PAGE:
Originally featured on BroadcastEngineering.com
Commission postpones date for Sprint Nextel ‘true-up’ process
On Dec. 19, the Federal Communications Commission granted a request from Sprint Nextel to postpone a financial rectifying procedure, known as the “financial true-up process,” until after the company’s 800MHz rebanding project is complete.
The action, released to the public on Dec. 23, deferred the true-up date from Dec. 26, 2008, to July 1, 2009, and directed the 800MHz transition administrator to submit a report to the commission by May 1, 2009, to recommend whether to allow the new deadline to stand or to postpone it further.
The true-up process is a financial reconciliation with the federal government that the company must fulfill as part of spectrum reconfiguration that ultimately will make portions of the 1.9GHz band available to Sprint Nextel for wireless service. As part of the process, Sprint Nextel is allowed to apply credits for its costs for the 800MHz rebanding and the 2GHz Broadcast Auxiliary Service (BAS) relocation process against the cost of the 1.9GHz spectrum it will receive. The company is required to pay any difference between the value of the credits and that of the spectrum to the U.S. Treasury.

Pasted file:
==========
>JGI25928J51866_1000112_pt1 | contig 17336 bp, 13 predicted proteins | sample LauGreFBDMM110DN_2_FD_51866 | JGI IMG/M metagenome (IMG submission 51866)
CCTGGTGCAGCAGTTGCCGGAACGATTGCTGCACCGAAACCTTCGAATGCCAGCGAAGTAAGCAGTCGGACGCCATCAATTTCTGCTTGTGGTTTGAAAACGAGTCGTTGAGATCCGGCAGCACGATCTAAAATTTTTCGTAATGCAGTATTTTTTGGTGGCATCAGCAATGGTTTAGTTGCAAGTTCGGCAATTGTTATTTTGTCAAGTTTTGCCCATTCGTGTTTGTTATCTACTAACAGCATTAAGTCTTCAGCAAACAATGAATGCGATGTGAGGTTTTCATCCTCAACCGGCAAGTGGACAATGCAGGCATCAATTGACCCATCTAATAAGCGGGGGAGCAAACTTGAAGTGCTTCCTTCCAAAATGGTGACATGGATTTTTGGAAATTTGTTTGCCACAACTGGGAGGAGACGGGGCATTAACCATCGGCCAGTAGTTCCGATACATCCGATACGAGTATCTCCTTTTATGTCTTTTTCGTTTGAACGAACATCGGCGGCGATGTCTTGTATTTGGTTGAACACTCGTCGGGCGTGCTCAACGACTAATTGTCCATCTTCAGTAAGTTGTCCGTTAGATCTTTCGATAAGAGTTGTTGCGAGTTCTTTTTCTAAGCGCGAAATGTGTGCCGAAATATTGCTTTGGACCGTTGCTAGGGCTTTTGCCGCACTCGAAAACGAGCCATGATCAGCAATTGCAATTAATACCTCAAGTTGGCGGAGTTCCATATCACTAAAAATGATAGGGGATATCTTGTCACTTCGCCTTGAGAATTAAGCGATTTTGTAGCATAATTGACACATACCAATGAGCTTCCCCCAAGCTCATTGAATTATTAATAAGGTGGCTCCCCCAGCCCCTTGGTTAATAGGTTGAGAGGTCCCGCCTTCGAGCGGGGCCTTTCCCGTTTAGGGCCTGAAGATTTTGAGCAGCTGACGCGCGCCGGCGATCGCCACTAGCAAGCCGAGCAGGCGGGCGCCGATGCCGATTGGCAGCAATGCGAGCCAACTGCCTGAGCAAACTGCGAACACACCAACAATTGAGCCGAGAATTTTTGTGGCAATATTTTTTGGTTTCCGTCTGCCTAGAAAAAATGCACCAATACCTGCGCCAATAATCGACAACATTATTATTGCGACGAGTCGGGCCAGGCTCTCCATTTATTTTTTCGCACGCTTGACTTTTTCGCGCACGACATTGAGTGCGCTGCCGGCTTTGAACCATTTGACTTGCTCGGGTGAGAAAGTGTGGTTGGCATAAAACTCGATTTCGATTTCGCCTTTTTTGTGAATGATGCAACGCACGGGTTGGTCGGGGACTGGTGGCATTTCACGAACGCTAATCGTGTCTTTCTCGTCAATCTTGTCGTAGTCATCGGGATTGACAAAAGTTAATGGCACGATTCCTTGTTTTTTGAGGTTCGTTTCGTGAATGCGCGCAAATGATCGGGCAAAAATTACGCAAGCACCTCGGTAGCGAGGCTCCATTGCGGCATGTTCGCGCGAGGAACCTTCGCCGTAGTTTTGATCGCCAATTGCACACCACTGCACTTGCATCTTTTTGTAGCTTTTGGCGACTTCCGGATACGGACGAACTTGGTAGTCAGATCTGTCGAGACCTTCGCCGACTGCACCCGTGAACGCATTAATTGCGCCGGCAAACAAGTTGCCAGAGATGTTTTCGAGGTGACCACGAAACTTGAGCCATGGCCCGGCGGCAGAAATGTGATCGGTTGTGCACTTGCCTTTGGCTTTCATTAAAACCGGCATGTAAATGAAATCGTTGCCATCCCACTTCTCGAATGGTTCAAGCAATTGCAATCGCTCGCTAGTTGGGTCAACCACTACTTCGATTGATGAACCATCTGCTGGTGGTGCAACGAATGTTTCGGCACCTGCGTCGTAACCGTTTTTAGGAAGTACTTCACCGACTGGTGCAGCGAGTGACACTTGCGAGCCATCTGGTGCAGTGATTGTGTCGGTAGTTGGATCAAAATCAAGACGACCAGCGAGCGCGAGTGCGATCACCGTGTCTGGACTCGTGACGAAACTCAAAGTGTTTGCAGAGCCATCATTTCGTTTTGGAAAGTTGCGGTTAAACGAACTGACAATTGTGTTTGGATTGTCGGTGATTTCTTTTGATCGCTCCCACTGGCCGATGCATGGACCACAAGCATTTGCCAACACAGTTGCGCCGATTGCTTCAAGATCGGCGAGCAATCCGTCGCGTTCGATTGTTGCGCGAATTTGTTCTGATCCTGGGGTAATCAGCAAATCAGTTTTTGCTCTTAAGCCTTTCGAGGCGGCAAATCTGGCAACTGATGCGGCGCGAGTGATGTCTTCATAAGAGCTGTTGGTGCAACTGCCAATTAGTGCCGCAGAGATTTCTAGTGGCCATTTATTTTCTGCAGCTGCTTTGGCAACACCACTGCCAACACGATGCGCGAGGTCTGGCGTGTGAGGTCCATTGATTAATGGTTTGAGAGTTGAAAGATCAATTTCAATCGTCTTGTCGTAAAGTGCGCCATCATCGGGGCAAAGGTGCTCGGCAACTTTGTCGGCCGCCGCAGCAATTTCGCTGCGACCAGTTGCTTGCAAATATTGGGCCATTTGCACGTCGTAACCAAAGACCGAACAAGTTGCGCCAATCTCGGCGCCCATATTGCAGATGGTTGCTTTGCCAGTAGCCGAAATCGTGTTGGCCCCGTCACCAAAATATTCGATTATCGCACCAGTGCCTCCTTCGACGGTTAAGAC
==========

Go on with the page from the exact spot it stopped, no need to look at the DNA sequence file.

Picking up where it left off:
Originally, the commission gave the company 36 months, which expired June 26, 2008, to complete the rebanding and relocation work and fulfill its true-up obligations. One day before the deadline, the company requested the commission postpone the true-up process until the 800MHz rebanding and 2GHz BAS relocation projects were completed. In asking for the true-up postponement, the company cited the unforeseen complexity of the projects and delays. According to Sprint Nextel, complying with the December true-up deadline would require intensive accounting and divert resources from fulfilling its rebanding and relocation obligations. Additionally, only a portion of the rebanding costs were incurred during the initial 36 month period. According to the company 90 percent of BAS licensees will have relocated after the original June 26 deadline, which means the company will have incurred a large portion of the expenses after the original true-up date.
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